I decided, committed, and scooted my butt right off the 55 foot platform.
After that, it was easy (almost anticlimactic).
With helmet, harness & ropes, I walked with 12 women who in any other setting would have looked pretty normal.
But these ladies were anything but normal women.
And dreamers are brave . . even when they're scared.
The tower really didn't look too tall.
I can do this. No problem.
I climbed the cargo net. Once I got the hang of it, it was easy.
Until the top.
Gradually I'd realized how high I was getting. But as long as I leaned forward, held tight to the net and kept my footing sure, I was good. Even if I slipped, the net was right under me. A leg or an arm might fall through, but there was no way all of me could fit through the gaps in the net. On top of that, I was clipped in to a cable that would catch me if I fell.
But at the top . .
what was I supposed to grab on to?
I felt like a bug trying to climb up on a ledge.
The leader on the platform checked my harness. It was uncomfortably tight, but he tightened it more. Not wanting to accidentally "slip" out of my harness, I welcomed the discomfort.
From there I entered another net to climb yet even higher to the platform above me.
This cargo net hung from overhead and surrounded me on all four sides. The climb up wasn't more than 10 feet, but the challenge here was how to climb up a free-swinging net.
I started with my hands and feet in front of me like I'd climbed the previous net, but soon found myself practically hanging backwards. Gravity does that.
It took some thinking, struggling, and trying a few different positions until I found a workable way to climb. (The woman behind me thanked me later for figuring that out for her ;)
Now on the second ledge, I got my footing and started to stand up.
And the platform swayed.
There were no railings.
Just two cheery leaders talking to the rest of us with tones that seemed intent on conveying . .
The kind of fear I was feeling fifty-five feet in the air with no railings and the platform under me swaying wasn't easily assuaged by cheery tones.
But I took their word for it.
They clipped me in again to a cable above my head. Now this was my "safety net." If I lost my footing, the cable would keep me from falling.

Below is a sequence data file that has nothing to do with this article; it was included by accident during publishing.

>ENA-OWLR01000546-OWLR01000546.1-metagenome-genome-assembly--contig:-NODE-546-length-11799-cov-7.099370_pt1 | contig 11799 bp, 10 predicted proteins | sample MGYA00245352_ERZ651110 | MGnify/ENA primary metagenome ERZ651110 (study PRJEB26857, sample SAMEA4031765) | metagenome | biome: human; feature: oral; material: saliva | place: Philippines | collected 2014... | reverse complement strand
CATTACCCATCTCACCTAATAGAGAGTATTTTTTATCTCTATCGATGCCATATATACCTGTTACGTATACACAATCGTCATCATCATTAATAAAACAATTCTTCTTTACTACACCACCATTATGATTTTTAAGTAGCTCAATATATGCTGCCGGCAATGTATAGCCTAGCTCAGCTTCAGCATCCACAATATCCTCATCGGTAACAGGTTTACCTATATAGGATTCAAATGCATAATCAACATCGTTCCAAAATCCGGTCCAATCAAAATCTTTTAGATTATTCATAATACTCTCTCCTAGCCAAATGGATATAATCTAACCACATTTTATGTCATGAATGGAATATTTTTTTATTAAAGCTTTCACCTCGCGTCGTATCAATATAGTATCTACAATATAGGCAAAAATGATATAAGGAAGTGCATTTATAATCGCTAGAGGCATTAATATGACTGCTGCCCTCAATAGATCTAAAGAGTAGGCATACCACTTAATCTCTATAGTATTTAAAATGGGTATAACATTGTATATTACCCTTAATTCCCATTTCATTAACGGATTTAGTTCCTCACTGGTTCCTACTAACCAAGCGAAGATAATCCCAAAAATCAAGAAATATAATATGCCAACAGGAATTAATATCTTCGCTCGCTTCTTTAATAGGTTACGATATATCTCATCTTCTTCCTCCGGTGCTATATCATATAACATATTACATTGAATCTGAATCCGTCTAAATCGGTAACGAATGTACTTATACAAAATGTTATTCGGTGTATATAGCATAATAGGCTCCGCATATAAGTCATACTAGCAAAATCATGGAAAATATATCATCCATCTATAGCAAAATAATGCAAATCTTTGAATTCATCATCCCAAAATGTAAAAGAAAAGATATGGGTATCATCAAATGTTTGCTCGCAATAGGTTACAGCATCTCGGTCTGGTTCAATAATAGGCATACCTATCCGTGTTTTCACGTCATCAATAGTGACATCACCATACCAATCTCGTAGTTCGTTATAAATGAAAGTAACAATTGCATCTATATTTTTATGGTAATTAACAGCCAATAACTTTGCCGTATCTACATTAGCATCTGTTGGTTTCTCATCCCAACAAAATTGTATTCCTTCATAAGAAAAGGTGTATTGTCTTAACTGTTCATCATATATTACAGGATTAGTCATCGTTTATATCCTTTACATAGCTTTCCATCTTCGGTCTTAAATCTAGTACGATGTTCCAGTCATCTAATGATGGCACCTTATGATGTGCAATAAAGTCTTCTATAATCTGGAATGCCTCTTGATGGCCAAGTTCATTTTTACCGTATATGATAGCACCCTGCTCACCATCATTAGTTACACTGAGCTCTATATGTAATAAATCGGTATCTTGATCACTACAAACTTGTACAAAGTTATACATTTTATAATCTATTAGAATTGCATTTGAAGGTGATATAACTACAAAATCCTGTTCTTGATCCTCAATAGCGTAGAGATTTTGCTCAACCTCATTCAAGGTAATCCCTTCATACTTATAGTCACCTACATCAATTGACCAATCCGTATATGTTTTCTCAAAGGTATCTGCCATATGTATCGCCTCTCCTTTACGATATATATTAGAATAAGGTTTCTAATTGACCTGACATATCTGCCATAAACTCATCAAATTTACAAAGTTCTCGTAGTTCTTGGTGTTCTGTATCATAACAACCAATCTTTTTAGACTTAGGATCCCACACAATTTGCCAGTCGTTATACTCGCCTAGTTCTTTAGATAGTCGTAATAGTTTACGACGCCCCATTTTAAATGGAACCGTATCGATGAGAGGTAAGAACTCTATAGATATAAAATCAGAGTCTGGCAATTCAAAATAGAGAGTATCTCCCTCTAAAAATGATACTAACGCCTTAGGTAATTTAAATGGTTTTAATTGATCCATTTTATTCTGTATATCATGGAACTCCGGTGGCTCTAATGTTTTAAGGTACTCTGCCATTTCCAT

My excitement and fear combined into some strange mix of disoriented giddiness.
I waited and watched as the brave woman in front of me prepared to "scoot" off the tower onto a zip line that would carry her flying into open space for no other reason than her desire to do so.
And then it was my turn.
The leader hooked me in, told me to sit down, and then instructed me on some words I was supposed to holler to the ants/people below, and they hollered something back, and then I hollered something, and when they hollered back that's when I was supposed to . .
OH MY GOSH . . I'M REALLY GOING TO DO THIS?
It wasn't panic, just an electric moment of realization and decision.
And I decided . .
Flying through the air was exhilarating, funny, and EMPOWERING!
I'd hardly unhooked when I was considering what other wild adventures and feats I might attempt (the Wonder Woman complex was setting in).
On the ground, I watched and cheered as my fellow dream-sisters one by one faced their fears and flew.
As a writer, the whole thing was so rich with analogy I almost started writing on my iPhone right there.
But the most glaring truth, the most surprising reality, and the most wonderful relief was this . .
The greatest fear was not in the flying but in every step until the moment I said the final YES.
The fear wasn't in the doing, in the place I might fail and fall to my death.
It was in all the steps up until.
Dreams are like that.
The real overcoming is getting there.
And then once you arrive at the last moment of decision, that place where you've expected all along to face the greatest fear,
You realize you already have.
Check out the inspiring words of some fellow brave jumpers/dreamers: